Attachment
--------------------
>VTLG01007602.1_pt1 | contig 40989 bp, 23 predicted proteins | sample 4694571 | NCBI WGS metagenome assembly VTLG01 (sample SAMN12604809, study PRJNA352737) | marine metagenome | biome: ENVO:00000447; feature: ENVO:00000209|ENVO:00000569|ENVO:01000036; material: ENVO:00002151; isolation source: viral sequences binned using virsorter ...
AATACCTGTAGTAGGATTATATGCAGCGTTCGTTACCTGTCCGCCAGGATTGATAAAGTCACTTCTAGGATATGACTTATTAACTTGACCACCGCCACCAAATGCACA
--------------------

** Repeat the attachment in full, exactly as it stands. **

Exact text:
>VTLG01007602.1_pt1 | contig 40989 bp, 23 predicted proteins | sample 4694571 | NCBI WGS metagenome assembly VTLG01 (sample SAMN12604809, study PRJNA352737) | marine metagenome | biome: ENVO:00000447; feature: ENVO:00000209|ENVO:00000569|ENVO:01000036; material: ENVO:00002151; isolation source: viral sequences binned using virsorter ...
AATACCTGTAGTAGGATTATATGCAGCGTTCGTTACCTGTCCGCCAGGATTGATAAAGTCACTTCTAGGATATGACTTATTAACTTGACCACCGCCACCAAATGCACA